I was four years into my Army career, I was 21, and at that stage I was fit and healthy. I’d had no real experiences with cancer at all — it was pretty foreign to me. It was just from what I'd seen on the news and movies.
I noticed an obvious lump on my right testicle, but I couldn't pinpoint the day to go, "Oh, there it is," I just knew it was there for a while. I Googled ‘lump on testicle’ but everything comes up, from you've got a cyst, you've got testicular torsion, you've got testicular cancer, you've got six months to live. Then naturally I looked at that and went, "Oh, well it’s probably just a cyst. I'm probably overreacting here. I'm sure it's nothing." Deep down you just want to believe that yourself. But eventually it went on enough for me to kind of say, "Yeah, that’s not likely.”
The turning point — I remember the date well because it was my dad's birthday. I was in my Army room, lying on my bed, wishing my dad a happy birthday on the phone, and I said to him, "I've got this lump on my testicle." I was 21, I was still a bit vulnerable talking about that stuff. He simply said, "Why don't you just go off to a doctor, mate, and get it looked at? Better safe than sorry." It was the prompt I needed to say, "Actually, why don't I just go a doctor, it's not that hard?”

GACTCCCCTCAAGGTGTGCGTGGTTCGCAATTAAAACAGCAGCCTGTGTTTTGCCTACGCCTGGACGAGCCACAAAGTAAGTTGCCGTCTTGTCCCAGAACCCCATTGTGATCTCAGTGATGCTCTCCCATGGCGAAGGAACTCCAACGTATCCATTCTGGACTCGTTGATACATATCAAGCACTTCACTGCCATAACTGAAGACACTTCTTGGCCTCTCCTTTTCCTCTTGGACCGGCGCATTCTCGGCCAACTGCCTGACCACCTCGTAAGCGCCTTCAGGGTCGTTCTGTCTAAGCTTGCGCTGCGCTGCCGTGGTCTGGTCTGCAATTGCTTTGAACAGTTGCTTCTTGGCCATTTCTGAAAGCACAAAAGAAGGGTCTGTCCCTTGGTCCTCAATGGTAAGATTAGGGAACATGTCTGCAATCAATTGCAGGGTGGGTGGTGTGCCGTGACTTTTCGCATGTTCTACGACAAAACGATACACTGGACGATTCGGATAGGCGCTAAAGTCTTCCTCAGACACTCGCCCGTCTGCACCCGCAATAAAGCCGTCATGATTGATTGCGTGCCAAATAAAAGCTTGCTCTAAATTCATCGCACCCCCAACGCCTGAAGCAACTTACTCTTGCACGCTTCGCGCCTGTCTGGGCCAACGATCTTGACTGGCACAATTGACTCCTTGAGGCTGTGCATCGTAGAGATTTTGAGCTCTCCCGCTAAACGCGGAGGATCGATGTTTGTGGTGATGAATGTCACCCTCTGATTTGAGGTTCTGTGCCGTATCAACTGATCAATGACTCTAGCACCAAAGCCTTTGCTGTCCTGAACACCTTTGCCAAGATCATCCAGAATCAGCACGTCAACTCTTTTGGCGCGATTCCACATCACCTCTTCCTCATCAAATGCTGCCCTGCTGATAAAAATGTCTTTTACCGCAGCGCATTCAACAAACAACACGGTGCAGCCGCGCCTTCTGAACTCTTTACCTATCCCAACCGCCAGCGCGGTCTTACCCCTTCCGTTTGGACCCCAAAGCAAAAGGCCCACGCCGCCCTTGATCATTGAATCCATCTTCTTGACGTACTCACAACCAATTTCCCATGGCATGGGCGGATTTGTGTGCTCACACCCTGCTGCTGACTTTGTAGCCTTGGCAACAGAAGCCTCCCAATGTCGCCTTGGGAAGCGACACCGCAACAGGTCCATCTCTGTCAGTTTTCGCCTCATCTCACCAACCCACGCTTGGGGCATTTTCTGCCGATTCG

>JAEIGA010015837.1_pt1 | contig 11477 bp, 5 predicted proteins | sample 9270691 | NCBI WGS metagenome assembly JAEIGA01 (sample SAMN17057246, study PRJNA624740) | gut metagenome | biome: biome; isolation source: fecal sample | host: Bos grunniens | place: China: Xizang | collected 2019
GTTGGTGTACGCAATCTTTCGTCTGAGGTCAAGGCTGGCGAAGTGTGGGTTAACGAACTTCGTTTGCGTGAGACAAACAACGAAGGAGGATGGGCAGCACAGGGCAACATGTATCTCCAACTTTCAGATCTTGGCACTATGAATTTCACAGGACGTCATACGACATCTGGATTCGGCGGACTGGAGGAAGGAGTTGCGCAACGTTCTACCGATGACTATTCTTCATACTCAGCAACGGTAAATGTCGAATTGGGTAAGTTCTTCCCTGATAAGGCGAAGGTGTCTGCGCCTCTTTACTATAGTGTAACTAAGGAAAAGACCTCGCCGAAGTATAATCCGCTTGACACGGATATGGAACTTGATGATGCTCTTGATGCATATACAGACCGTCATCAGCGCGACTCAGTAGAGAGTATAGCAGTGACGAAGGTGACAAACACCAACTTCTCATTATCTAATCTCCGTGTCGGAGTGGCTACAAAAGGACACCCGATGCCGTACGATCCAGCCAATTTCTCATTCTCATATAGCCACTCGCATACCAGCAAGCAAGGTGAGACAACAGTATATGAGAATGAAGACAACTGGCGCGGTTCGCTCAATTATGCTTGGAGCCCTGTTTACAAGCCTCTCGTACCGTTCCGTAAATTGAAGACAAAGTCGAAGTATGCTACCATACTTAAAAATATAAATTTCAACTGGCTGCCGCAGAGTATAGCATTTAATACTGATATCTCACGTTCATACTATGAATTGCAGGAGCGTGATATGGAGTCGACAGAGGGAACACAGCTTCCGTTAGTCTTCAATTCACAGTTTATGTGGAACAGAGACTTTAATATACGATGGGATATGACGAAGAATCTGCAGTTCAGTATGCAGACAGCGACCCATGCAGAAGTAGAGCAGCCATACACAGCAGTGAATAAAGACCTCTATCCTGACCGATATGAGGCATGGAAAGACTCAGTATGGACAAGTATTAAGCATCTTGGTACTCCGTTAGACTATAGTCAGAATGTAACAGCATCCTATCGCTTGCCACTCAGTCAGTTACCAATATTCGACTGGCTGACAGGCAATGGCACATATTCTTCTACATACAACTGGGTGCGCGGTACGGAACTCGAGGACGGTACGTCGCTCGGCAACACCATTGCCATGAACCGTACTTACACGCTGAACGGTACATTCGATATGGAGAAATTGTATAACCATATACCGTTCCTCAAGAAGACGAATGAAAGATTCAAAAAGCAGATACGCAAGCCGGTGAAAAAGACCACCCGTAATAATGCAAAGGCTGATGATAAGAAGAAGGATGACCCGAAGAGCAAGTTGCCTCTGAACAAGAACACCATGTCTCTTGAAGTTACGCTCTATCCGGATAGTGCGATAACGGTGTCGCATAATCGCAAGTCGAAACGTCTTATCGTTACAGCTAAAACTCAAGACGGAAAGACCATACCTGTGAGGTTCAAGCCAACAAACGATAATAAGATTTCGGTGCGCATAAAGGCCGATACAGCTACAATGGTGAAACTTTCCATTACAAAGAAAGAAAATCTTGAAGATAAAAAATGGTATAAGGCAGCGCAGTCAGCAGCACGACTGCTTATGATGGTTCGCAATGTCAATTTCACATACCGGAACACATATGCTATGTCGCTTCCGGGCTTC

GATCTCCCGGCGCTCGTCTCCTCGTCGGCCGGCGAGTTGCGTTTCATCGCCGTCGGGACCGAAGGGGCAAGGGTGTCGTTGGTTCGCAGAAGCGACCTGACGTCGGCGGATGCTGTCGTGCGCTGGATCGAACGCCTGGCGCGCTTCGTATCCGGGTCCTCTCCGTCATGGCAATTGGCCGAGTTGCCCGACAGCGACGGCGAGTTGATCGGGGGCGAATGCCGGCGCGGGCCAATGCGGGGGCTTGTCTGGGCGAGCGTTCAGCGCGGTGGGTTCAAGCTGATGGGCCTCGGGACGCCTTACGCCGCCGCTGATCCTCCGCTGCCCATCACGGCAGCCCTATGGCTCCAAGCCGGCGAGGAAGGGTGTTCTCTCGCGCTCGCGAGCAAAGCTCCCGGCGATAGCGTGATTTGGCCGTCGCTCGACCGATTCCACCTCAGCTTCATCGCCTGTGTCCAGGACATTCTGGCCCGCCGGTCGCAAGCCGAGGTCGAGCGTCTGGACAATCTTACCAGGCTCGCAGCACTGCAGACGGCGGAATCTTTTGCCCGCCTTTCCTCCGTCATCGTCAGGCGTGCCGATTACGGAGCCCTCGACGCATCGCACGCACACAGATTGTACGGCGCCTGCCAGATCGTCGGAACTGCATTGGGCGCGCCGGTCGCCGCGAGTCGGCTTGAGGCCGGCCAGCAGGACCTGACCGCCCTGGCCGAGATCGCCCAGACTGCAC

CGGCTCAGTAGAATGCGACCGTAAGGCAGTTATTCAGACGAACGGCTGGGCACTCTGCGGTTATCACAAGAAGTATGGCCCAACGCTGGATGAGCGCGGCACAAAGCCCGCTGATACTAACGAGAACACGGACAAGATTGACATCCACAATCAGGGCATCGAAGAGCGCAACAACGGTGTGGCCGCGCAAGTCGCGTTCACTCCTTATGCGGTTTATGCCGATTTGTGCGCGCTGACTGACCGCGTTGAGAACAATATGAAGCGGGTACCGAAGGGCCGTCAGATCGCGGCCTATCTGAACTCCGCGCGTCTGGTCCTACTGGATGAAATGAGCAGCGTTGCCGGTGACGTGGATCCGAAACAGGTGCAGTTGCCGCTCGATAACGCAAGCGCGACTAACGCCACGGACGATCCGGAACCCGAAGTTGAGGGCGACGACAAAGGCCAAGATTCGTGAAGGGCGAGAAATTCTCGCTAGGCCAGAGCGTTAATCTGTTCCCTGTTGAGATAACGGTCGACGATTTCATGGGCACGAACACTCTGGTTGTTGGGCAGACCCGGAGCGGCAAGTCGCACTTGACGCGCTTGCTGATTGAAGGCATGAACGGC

The assessment was a bit uncomfortable, but at the same time, a lot easier than I thought. You build it up in your head to be this whole big thing. He just felt the lump, felt around, checked all my other vital signs like doctors do. I vividly remember he said, "Look, mate, it's probably nothing. It's probably just a benign cyst, which can be quite common in the testicles, but we'll still send you off for an ultrasound. We'll get you an appointment this afternoon just in case it's something a bit more serious."
It wasn’t until I had the ultrasound, when I saw the person giving it and saw it on the screen — that's when I thought, "hang on a second." I thought I could just tell from her face. I remember asking her, "Is that normal? What's that? Is that one of those..." She was pretty silent and kept saying, "Oh, look, the doctor will go through it with you." At that point, I felt a fair bit of anxiety.
Looking back on the moment I was diagnosed, I was still pretty naïve and a bit ignorant to what that actually meant. I didn’t have had a clue about the next steps and the chance of it spreading, or any of those things. I don't think it was until I processed it and called my parents and really looked into what it actually means when you've just been told you've got cancer as a 21-year-old, and that's when I got pretty emotional.
For a lot of people with testicular cancer the only treatment they ever need is removal of the testicle. Happy days, a bit of surveillance every three to six months for the next couple of years, and they go on to live a long, happy, and healthy life. To me, that reinforces the importance of getting it early, which I had to learn the hard way because by putting it off, it already had time to spread up to my abdominal lymph nodes and started to spread further, as the follow-up scans eventually showed.
I realised it was more serious as soon as I started hearing things like chemotherapy and meeting with an oncologist. Realising I'm going to lose all my hair, I’m going to feel unwell, and they're not sure how it's going to impact my Army career. That’s when the frustration came into it. I had laid on my bed multiple times feeling this little lump, putting it off, cracking on with my day, and I did that for months.